We’re approaching the time of year when, for centuries, farmers have harvested crops before the weather turns. At the end of summer we celebrate the abundance and the safe gathering-in of foodstuffs for both people and animals. Produce is stored ready to be used during the lean months; we make preserves in the form of chutney and jam. Fruits, herbs and vegetables are dried, canned and pickled. Meat and fish are smoked and cured.
In these modern times few of us are truly self-sufficient or even approaching that. We have neither the means (outdoor space) nor the time to grow, tend, harvest, preserve and store. Few of us have a cellar, larder or pantry where we can keep large amounts of food. And there is little need. The vast majority of us live in, or near, towns and cities with ready access to supermarkets and independent food shops.
And yet there’s something about gathering in which appeals. It could be a bit of light foraging, a dabble in jam-making. Because opportunities for this type of resourceful pursuit present themselves throughout the year. Seville oranges make a brief appearance during January and February, so a rainy afternoon marmalade-making session is the best way to take advantage of their fleeting season. Early summer brings elderflowers – and bottling the syrup means we can enjoy a taste of summer months after the leaves have fallen.
So, what’s the appeal? Perhaps it’s part of the modern-day yearning to get back to simpler ways of living. Of being closer to nature and returning to living in accordance with the seasons. An almost primal desire to slow down, retract from the myriad of food choices we’re presented with all year round. Strawberries in December, green beans flown in from across the globe. It’s as though all these things have become workaday, no longer special.
Walking past that patch of blackberries every weekend, stopping to check whether they’re ripening. To consider how much sunshine they’re getting. Estimating when they might be ready to pick. Thinking utilising them in various cakes and pies and crumbles and planning to keep a few empty jars aside. This makes food exciting: the anticipation, the rarity value. The we-only-get-this-once-a-year feeling.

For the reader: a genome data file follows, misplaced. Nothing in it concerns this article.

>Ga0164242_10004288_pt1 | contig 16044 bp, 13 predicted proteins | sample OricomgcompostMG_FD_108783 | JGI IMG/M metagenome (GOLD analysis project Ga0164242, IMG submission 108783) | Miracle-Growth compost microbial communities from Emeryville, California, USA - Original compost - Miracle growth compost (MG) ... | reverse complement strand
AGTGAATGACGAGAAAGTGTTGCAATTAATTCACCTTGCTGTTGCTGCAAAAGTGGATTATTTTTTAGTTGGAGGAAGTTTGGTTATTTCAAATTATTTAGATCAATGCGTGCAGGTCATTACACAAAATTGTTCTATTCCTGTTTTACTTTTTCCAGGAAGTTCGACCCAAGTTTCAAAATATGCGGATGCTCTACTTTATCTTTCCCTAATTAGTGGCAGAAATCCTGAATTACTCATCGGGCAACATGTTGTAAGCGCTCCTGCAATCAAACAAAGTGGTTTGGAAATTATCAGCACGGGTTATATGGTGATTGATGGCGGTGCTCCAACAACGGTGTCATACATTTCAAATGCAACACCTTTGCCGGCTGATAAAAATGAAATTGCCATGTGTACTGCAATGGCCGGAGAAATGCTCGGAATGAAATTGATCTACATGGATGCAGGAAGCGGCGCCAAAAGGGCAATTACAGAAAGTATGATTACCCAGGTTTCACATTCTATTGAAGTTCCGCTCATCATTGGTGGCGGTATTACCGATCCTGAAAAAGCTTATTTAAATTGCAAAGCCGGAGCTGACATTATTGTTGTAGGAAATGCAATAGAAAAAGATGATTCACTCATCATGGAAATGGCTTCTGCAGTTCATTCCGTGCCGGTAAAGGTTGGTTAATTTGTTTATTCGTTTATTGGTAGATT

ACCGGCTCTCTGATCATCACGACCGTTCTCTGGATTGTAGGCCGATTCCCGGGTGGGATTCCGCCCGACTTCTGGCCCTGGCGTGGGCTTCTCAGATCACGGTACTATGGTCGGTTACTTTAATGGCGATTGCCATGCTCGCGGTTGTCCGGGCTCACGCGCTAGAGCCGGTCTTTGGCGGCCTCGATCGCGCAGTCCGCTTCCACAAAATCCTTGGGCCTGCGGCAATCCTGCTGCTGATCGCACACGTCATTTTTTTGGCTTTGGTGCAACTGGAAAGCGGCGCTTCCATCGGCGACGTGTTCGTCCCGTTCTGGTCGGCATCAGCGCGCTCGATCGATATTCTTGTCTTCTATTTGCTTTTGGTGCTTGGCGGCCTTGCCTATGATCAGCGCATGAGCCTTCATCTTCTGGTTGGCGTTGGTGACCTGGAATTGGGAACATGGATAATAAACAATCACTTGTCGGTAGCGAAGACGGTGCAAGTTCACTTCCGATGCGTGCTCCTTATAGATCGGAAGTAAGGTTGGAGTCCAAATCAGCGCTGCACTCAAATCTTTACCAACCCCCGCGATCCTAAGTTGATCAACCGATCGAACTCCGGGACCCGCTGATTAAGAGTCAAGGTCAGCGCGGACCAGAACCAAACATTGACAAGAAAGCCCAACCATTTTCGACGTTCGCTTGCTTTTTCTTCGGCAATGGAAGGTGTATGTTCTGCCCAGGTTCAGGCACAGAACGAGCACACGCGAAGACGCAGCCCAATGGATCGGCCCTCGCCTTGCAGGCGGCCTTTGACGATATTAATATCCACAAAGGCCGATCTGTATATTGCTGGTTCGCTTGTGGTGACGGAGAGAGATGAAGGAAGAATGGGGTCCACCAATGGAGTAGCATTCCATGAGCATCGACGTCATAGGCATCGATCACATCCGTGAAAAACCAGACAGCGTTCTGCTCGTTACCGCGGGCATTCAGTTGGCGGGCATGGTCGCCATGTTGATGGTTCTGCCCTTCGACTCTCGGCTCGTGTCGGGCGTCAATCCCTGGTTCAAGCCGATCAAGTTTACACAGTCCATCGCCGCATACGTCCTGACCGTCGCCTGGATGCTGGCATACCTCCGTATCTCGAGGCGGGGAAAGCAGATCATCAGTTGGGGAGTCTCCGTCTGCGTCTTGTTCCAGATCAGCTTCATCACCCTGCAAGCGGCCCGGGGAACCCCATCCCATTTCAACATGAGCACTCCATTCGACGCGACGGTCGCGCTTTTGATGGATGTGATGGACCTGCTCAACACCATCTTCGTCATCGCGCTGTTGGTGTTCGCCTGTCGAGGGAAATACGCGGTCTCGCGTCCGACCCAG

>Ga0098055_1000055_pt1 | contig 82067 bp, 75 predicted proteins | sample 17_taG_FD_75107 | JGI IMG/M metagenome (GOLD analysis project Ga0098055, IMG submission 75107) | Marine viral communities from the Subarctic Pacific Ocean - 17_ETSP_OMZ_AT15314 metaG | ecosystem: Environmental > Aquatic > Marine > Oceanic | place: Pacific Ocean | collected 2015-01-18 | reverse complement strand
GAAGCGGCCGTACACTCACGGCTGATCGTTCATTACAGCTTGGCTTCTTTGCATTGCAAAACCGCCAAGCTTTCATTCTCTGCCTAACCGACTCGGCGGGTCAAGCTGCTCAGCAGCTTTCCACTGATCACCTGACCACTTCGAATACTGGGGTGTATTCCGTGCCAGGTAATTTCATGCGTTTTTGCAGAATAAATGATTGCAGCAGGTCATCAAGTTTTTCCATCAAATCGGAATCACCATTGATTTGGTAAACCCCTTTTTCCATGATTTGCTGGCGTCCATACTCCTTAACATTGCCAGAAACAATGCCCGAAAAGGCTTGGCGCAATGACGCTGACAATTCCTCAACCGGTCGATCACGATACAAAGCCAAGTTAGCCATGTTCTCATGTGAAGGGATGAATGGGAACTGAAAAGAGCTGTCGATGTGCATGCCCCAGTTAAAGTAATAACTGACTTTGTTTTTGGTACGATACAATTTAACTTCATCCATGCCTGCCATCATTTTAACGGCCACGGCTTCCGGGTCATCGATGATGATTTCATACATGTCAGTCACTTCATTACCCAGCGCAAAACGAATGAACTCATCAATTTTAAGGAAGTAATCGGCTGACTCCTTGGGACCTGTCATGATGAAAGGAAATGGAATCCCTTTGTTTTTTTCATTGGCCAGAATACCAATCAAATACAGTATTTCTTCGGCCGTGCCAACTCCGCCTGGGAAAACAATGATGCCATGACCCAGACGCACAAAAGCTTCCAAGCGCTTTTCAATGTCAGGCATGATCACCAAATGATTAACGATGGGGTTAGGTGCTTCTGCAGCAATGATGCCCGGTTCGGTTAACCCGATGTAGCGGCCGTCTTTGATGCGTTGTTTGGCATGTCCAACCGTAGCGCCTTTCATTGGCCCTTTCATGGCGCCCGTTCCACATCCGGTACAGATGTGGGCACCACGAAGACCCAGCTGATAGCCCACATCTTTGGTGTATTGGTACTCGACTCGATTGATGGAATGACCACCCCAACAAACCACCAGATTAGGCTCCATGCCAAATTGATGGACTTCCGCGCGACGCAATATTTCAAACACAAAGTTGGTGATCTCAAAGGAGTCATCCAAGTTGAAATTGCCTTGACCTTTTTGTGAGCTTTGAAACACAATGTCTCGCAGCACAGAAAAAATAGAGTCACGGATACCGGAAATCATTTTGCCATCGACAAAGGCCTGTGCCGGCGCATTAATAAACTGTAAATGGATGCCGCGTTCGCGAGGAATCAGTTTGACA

The actual gathering-in fulfils some deep instinctive need, too. The knowledge that you’ve collected what you need and in good time. You haven’t missed your chance. It’s similar to getting the washing in off the line just as the rain starts to fall. A sense of achievement, no matter how tiny.
I love to read about how people live seasonally and harvest and preserve. There’s something comforting about the whole idea of late summer and early autumn gathering-in. It’s beautifully described in Laura Ingalls Wilder’s Little House series, where pumpkins, nuts and cheeses were kept in the attic and neighbours would swap produce with one another and celebrate the seasons.
Over the next few months we’ll have some wonderful seasonal foods to go out and find: damsons, brambles, crab apples, the final wild strawberries and raspberries, elderberries, hazels and sloes. And for the more knowledgeable forager: fungi (wildfooduk.com has a great list of edible mushrooms, but always take an expert along with you).
Gathering in isn’t just about food. There are seeds to be collected from the garden and kept in readiness for planting and propagating. In late summer and early autumn I cut dried allium heads, honesty, teasels and hydrangeas to display in the house. Sunflowers too; I almost prefer them when their heads are full of dark seeds and the petals dried and papery.
So go ahead and pick, harvest, collect. Whether it’s a bilberry-picking trip on the moors or simply filling a paper bag with foxglove or poppy seeds, there are few things more simple – and satisfying – than gathering what’s ripe and making good use of it.